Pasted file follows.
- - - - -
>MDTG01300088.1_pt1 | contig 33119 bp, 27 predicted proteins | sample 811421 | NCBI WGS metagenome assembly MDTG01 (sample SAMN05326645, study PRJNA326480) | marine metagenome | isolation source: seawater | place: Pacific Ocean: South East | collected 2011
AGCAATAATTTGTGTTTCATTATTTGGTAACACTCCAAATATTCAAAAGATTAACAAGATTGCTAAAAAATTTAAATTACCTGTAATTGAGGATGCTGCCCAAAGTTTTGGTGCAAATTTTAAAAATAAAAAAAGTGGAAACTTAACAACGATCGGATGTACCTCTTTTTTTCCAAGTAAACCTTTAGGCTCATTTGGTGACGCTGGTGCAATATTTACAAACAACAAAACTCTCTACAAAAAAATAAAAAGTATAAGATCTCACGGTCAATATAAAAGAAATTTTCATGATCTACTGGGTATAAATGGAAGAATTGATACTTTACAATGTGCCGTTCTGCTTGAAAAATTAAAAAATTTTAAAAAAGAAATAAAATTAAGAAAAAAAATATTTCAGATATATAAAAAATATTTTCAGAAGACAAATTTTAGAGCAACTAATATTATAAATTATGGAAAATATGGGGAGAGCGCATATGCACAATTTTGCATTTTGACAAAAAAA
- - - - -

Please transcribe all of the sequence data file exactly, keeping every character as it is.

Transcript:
>MDTG01300088.1_pt1 | contig 33119 bp, 27 predicted proteins | sample 811421 | NCBI WGS metagenome assembly MDTG01 (sample SAMN05326645, study PRJNA326480) | marine metagenome | isolation source: seawater | place: Pacific Ocean: South East | collected 2011
AGCAATAATTTGTGTTTCATTATTTGGTAACACTCCAAATATTCAAAAGATTAACAAGATTGCTAAAAAATTTAAATTACCTGTAATTGAGGATGCTGCCCAAAGTTTTGGTGCAAATTTTAAAAATAAAAAAAGTGGAAACTTAACAACGATCGGATGTACCTCTTTTTTTCCAAGTAAACCTTTAGGCTCATTTGGTGACGCTGGTGCAATATTTACAAACAACAAAACTCTCTACAAAAAAATAAAAAGTATAAGATCTCACGGTCAATATAAAAGAAATTTTCATGATCTACTGGGTATAAATGGAAGAATTGATACTTTACAATGTGCCGTTCTGCTTGAAAAATTAAAAAATTTTAAAAAAGAAATAAAATTAAGAAAAAAAATATTTCAGATATATAAAAAATATTTTCAGAAGACAAATTTTAGAGCAACTAATATTATAAATTATGGAAAATATGGGGAGAGCGCATATGCACAATTTTGCATTTTGACAAAAAAA